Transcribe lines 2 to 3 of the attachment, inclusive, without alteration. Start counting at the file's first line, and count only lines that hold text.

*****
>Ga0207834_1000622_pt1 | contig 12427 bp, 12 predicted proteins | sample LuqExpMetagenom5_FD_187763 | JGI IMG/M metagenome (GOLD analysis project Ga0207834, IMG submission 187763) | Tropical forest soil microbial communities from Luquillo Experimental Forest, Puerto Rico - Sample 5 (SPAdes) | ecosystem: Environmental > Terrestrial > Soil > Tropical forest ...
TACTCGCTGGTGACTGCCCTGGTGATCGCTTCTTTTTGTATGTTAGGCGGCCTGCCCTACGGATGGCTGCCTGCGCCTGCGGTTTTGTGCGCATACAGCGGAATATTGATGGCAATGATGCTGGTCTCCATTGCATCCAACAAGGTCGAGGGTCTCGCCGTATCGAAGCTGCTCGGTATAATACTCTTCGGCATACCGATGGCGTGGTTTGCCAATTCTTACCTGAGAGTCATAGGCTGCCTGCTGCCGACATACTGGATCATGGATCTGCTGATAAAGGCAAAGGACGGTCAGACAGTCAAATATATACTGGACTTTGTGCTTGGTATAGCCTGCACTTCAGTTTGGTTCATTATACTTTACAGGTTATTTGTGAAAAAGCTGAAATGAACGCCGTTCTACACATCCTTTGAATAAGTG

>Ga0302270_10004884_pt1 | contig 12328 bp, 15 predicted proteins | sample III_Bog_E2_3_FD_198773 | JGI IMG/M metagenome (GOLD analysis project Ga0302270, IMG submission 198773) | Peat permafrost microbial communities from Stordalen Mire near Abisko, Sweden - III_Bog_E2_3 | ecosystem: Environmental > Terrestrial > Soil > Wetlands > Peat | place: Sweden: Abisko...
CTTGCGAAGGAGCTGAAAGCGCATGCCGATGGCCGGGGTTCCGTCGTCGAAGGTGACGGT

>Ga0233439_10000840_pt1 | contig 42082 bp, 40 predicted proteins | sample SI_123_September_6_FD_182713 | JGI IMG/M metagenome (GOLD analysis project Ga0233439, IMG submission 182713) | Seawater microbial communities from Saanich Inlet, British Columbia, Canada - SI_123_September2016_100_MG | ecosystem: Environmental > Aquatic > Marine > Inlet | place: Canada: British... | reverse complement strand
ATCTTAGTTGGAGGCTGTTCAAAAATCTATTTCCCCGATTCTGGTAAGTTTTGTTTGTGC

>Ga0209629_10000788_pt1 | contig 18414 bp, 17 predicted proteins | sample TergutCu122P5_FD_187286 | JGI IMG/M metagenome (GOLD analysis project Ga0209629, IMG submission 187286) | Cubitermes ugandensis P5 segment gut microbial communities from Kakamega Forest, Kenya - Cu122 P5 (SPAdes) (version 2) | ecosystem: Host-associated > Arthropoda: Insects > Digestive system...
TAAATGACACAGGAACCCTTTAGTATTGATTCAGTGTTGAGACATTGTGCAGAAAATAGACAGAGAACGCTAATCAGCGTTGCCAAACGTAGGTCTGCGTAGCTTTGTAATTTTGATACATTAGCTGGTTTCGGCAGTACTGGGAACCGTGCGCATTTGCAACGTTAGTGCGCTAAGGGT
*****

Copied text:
TACTCGCTGGTGACTGCCCTGGTGATCGCTTCTTTTTGTATGTTAGGCGGCCTGCCCTACGGATGGCTGCCTGCGCCTGCGGTTTTGTGCGCATACAGCGGAATATTGATGGCAATGATGCTGGTCTCCATTGCATCCAACAAGGTCGAGGGTCTCGCCGTATCGAAGCTGCTCGGTATAATACTCTTCGGCATACCGATGGCGTGGTTTGCCAATTCTTACCTGAGAGTCATAGGCTGCCTGCTGCCGACATACTGGATCATGGATCTGCTGATAAAGGCAAAGGACGGTCAGACAGTCAAATATATACTGGACTTTGTGCTTGGTATAGCCTGCACTTCAGTTTGGTTCATTATACTTTACAGGTTATTTGTGAAAAAGCTGAAATGAACGCCGTTCTACACATCCTTTGAATAAGTG

>Ga0302270_10004884_pt1 | contig 12328 bp, 15 predicted proteins | sample III_Bog_E2_3_FD_198773 | JGI IMG/M metagenome (GOLD analysis project Ga0302270, IMG submission 198773) | Peat permafrost microbial communities from Stordalen Mire near Abisko, Sweden - III_Bog_E2_3 | ecosystem: Environmental > Terrestrial > Soil > Wetlands > Peat | place: Sweden: Abisko...